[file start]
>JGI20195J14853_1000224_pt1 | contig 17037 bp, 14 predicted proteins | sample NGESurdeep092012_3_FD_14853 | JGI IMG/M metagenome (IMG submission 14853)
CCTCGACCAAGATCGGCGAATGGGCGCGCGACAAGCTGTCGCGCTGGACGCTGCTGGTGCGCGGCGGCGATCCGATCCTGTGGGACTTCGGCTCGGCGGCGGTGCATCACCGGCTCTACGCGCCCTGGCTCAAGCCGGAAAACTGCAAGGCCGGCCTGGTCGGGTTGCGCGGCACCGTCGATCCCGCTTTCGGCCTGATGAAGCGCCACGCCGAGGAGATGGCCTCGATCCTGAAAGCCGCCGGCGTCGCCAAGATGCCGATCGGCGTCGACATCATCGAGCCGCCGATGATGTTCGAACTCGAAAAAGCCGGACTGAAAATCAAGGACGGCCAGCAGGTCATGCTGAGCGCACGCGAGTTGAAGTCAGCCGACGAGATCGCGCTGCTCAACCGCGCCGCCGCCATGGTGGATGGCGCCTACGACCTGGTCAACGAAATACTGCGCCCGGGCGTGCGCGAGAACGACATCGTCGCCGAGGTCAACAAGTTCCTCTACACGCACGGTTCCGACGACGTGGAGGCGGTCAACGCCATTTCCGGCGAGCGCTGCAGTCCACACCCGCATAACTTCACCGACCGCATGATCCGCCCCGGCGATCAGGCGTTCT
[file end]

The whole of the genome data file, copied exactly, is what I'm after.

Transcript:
>JGI20195J14853_1000224_pt1 | contig 17037 bp, 14 predicted proteins | sample NGESurdeep092012_3_FD_14853 | JGI IMG/M metagenome (IMG submission 14853)
CCTCGACCAAGATCGGCGAATGGGCGCGCGACAAGCTGTCGCGCTGGACGCTGCTGGTGCGCGGCGGCGATCCGATCCTGTGGGACTTCGGCTCGGCGGCGGTGCATCACCGGCTCTACGCGCCCTGGCTCAAGCCGGAAAACTGCAAGGCCGGCCTGGTCGGGTTGCGCGGCACCGTCGATCCCGCTTTCGGCCTGATGAAGCGCCACGCCGAGGAGATGGCCTCGATCCTGAAAGCCGCCGGCGTCGCCAAGATGCCGATCGGCGTCGACATCATCGAGCCGCCGATGATGTTCGAACTCGAAAAAGCCGGACTGAAAATCAAGGACGGCCAGCAGGTCATGCTGAGCGCACGCGAGTTGAAGTCAGCCGACGAGATCGCGCTGCTCAACCGCGCCGCCGCCATGGTGGATGGCGCCTACGACCTGGTCAACGAAATACTGCGCCCGGGCGTGCGCGAGAACGACATCGTCGCCGAGGTCAACAAGTTCCTCTACACGCACGGTTCCGACGACGTGGAGGCGGTCAACGCCATTTCCGGCGAGCGCTGCAGTCCACACCCGCATAACTTCACCGACCGCATGATCCGCCCCGGCGATCAGGCGTTCT